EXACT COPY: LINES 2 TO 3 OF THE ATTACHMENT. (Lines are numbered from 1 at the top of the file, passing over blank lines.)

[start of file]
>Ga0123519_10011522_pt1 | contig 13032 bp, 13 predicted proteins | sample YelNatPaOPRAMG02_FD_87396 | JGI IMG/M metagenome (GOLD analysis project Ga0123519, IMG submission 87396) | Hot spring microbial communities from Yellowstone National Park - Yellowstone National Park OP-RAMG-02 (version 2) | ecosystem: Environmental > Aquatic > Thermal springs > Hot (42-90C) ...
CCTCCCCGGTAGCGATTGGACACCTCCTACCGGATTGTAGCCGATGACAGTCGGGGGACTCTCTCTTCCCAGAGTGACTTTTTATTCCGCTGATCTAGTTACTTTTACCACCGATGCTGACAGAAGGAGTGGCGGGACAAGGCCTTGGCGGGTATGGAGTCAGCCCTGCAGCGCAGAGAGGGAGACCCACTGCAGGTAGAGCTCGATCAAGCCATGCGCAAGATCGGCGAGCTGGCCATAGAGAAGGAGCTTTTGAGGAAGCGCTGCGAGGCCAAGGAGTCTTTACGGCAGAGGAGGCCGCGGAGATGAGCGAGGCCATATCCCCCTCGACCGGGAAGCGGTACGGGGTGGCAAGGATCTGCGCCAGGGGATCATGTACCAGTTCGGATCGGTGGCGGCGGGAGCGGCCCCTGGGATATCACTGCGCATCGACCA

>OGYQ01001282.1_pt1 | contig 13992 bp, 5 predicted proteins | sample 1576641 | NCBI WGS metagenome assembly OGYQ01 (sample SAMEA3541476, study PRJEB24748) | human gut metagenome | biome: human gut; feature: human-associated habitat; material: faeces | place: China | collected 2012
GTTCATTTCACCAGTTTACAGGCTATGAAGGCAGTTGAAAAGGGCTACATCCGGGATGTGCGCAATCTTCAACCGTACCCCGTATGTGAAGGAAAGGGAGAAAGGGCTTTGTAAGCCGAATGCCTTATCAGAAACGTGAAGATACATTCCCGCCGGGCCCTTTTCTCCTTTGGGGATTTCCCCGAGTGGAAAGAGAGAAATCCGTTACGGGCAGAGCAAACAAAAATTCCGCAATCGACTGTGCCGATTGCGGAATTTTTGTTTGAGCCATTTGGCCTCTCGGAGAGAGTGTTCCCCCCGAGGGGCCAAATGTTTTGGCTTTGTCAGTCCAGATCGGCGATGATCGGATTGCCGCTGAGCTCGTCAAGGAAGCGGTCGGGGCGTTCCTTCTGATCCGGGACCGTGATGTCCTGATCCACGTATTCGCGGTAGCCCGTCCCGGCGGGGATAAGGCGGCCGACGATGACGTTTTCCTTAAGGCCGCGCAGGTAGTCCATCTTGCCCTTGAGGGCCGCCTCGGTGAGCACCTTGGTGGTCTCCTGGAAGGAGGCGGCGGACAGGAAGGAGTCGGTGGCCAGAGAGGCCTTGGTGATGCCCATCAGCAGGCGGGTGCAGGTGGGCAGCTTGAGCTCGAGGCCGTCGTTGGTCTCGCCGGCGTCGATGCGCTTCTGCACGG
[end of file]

CCTCCCCGGTAGCGATTGGACACCTCCTACCGGATTGTAGCCGATGACAGTCGGGGGACTCTCTCTTCCCAGAGTGACTTTTTATTCCGCTGATCTAGTTACTTTTACCACCGATGCTGACAGAAGGAGTGGCGGGACAAGGCCTTGGCGGGTATGGAGTCAGCCCTGCAGCGCAGAGAGGGAGACCCACTGCAGGTAGAGCTCGATCAAGCCATGCGCAAGATCGGCGAGCTGGCCATAGAGAAGGAGCTTTTGAGGAAGCGCTGCGAGGCCAAGGAGTCTTTACGGCAGAGGAGGCCGCGGAGATGAGCGAGGCCATATCCCCCTCGACCGGGAAGCGGTACGGGGTGGCAAGGATCTGCGCCAGGGGATCATGTACCAGTTCGGATCGGTGGCGGCGGGAGCGGCCCCTGGGATATCACTGCGCATCGACCA

>OGYQ01001282.1_pt1 | contig 13992 bp, 5 predicted proteins | sample 1576641 | NCBI WGS metagenome assembly OGYQ01 (sample SAMEA3541476, study PRJEB24748) | human gut metagenome | biome: human gut; feature: human-associated habitat; material: faeces | place: China | collected 2012